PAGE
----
Monday, March 16, 2020

"What would be useful for the cause would be a plunge in the dollar,"

That's from Steve Barrow, head of G10 Strategy at SBG via Bryce Elder at Markets Now:
[T]he academic thinking from the Fed for some time has been that, when rates start off at a low level, it is best to be quick and bold with rate cuts rather than try to ‘save them up’. The Fed’s bold action has also been necessary given how dollar liquidity conditions have tightened up, and hence the action on swap lines with other major central banks. The key now is that these measures start to quickly relieve liquidity pressure because, if they don’t, the market will fear that all the banks – including the Fed – are out of bullets and hence powerless if the global economy swallow-dives and liquidity plunges at the same time. What would be useful for the cause would be a plunge in the dollar, for dollar weakness can rapidly ease liquidity conditions abroad. The prior 50-bps cut in the fed funds target produced some modest dollar weakness. Last night’s 100-bps cut could produce more – although we are not hopeful at this stage. On the central bank swap lines, officials face the familiar problem that you can take a horse to water, but you can’t make it drink. What we mean by this is that the Fed and other central banks can make much more dollar liquidity available to banks – and at lower rates – but banks might still not take up this liquidity if the risk is that they are named and shamed as requiring central bank support. European banks, for instance, are still very weak and might not want to risk being seen going to the ECB, or other central banks for large amounts of dollar liquidity.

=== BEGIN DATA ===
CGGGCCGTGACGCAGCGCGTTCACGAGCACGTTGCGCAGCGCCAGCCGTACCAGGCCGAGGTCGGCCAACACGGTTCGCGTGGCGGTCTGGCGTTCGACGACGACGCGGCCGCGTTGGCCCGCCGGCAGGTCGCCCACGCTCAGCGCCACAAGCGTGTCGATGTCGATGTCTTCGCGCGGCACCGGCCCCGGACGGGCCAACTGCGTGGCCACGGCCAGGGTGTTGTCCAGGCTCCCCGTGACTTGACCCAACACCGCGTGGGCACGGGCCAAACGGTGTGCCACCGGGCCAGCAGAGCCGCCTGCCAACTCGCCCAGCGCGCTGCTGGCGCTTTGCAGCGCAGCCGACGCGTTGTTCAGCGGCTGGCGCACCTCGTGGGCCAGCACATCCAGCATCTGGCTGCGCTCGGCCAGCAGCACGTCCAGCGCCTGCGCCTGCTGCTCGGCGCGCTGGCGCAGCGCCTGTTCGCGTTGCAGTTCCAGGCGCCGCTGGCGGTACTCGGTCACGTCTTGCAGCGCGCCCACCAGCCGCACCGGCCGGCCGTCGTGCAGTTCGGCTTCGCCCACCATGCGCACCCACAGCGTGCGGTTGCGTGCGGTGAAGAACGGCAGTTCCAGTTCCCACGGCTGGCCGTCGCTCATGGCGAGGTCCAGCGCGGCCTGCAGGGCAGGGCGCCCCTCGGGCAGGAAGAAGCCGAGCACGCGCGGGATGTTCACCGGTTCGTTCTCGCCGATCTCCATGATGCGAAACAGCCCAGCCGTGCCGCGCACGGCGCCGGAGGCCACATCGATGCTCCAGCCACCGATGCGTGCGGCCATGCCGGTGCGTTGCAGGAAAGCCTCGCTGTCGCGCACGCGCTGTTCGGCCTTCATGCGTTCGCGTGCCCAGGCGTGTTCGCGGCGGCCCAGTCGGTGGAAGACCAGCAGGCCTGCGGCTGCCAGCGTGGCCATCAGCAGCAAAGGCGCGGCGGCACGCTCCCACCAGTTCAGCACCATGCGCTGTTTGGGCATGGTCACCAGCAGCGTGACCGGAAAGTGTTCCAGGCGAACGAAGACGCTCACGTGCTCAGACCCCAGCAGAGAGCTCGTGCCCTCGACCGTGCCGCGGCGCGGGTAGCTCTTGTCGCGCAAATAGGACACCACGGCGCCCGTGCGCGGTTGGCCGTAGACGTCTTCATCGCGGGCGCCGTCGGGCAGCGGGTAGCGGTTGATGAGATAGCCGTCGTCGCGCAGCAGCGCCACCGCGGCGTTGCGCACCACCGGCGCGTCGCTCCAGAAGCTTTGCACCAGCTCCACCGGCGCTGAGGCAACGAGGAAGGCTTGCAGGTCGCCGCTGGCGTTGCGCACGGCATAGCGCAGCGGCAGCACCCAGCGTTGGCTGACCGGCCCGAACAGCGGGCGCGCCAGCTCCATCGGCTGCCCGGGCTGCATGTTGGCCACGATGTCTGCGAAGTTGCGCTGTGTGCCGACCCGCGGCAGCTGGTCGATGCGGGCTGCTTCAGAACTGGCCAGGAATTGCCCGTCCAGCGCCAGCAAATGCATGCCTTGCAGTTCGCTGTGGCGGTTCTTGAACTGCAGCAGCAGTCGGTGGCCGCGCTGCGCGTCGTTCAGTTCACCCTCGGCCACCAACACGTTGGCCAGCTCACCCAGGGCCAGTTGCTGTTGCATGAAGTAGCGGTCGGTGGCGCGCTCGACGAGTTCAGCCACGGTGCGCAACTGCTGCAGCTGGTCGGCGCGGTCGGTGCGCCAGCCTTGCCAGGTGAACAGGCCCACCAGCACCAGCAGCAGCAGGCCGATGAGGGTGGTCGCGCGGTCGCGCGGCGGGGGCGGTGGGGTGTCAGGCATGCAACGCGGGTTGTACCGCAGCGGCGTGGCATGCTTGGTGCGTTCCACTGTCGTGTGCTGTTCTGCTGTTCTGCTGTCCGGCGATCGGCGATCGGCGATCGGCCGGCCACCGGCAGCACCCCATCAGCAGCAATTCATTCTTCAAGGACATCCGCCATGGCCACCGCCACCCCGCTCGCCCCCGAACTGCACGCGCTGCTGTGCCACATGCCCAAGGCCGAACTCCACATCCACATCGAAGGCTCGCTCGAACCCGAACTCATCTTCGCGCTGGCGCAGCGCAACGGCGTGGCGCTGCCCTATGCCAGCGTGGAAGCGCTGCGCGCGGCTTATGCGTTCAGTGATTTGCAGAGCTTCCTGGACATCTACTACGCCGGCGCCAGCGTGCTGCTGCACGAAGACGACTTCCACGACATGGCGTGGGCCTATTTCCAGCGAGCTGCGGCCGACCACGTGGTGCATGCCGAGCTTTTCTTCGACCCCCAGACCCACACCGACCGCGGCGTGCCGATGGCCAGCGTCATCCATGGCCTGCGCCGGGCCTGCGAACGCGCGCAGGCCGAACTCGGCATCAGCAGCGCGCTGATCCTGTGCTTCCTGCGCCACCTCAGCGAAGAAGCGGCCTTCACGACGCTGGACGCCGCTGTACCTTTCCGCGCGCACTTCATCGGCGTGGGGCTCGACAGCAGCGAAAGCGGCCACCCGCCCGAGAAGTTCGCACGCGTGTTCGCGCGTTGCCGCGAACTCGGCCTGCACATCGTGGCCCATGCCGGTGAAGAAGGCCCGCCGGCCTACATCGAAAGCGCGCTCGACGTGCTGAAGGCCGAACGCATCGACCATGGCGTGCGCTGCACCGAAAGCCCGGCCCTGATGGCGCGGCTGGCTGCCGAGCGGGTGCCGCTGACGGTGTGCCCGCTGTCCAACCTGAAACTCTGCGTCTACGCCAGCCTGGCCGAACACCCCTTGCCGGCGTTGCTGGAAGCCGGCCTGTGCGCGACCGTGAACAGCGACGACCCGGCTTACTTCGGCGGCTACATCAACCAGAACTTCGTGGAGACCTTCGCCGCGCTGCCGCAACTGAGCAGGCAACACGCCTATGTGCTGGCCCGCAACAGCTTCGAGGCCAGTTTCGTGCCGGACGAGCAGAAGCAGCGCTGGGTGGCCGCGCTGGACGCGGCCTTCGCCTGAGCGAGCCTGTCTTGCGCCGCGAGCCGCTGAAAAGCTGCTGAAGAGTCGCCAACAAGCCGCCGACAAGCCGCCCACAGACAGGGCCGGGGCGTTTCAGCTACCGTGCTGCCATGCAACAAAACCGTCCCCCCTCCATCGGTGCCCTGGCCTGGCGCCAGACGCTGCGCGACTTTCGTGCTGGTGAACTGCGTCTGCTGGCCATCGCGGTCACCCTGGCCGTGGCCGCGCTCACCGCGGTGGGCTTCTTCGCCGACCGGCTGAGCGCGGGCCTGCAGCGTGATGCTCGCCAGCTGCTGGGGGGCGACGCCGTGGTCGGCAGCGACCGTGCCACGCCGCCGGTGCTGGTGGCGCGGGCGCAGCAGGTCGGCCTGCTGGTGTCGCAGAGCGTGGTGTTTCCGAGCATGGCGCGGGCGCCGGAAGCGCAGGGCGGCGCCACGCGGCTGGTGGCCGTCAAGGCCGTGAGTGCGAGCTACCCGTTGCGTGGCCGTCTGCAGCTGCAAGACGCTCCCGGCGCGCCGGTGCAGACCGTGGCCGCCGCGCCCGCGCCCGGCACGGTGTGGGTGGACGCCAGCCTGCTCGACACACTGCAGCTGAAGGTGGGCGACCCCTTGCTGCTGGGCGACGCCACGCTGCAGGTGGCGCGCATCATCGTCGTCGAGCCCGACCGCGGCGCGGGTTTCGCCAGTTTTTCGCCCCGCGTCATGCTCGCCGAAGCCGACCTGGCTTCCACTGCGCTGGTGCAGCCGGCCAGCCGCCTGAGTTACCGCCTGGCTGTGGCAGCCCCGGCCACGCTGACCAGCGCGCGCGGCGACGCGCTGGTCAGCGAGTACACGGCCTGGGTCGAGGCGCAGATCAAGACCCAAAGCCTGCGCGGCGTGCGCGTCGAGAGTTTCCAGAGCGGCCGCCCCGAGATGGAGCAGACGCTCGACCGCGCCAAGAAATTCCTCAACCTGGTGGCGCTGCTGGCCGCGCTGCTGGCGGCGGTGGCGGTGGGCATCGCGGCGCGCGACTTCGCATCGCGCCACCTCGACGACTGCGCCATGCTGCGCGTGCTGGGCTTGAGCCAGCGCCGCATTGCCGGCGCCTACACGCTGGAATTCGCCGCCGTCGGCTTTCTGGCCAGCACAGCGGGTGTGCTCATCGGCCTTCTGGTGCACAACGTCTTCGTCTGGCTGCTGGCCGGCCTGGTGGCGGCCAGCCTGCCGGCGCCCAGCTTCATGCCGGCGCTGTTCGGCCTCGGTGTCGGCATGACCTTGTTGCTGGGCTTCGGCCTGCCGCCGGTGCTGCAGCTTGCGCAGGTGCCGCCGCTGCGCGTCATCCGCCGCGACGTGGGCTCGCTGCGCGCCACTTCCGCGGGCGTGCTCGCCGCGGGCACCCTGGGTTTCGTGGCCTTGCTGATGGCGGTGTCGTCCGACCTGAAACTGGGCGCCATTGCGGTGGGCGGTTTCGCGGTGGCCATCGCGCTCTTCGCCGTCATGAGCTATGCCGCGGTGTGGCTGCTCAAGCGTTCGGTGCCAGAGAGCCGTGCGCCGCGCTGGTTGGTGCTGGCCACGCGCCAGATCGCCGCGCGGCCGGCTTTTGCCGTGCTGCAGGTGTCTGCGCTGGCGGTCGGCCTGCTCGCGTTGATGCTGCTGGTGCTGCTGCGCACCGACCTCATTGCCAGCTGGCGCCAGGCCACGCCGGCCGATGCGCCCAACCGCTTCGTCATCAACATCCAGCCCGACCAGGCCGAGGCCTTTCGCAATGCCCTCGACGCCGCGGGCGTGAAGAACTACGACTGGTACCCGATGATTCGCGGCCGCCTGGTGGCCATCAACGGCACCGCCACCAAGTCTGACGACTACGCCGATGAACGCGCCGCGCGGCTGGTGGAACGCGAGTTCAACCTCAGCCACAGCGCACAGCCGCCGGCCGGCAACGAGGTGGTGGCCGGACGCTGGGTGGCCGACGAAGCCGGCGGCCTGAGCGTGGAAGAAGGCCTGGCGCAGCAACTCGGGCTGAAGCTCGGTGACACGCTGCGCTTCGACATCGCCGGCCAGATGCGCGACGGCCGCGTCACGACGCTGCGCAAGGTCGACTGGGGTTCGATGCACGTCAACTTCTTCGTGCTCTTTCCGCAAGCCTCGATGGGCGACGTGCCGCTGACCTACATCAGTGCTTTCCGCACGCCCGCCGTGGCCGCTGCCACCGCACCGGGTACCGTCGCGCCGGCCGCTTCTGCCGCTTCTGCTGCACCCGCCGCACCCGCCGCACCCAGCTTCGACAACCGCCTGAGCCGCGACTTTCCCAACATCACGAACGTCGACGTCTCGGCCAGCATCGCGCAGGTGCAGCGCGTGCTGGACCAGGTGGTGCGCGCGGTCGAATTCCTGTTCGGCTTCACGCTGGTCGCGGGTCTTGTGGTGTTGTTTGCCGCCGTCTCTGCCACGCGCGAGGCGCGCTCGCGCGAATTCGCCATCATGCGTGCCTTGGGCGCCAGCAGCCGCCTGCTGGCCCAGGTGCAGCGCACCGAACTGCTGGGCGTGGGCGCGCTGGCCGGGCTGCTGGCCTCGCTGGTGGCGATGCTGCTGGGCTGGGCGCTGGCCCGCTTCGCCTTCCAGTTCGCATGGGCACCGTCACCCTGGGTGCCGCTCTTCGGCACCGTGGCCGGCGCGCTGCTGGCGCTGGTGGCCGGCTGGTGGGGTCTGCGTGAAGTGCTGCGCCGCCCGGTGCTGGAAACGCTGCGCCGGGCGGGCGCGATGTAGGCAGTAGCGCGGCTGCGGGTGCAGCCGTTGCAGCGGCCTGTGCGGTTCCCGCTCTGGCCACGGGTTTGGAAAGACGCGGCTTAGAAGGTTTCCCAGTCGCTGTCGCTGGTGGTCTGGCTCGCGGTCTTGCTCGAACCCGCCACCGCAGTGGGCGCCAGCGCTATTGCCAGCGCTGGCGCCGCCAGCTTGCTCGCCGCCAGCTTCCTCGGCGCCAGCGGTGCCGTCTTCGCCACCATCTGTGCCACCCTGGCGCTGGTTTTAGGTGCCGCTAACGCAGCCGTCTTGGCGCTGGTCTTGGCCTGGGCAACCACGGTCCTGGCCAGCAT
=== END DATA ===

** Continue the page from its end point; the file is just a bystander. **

With the dollar unlikely to collapse and the take-up of central bank swaps less than policymakers might like, it seems hard to believe that the aggressive action taken last night is going to turn sentiment on its head in the financial markets. There could undoubtedly be some short-term relief in risk assets, especially if dollar funding pressures do seem to ease....

The US Dollar Index (DXY-cash) is down -0.55% at 98.20.
If you are looking for a sign that might be a place to watch for one.
Earlier in signs:
Lord, Give Me a Sign....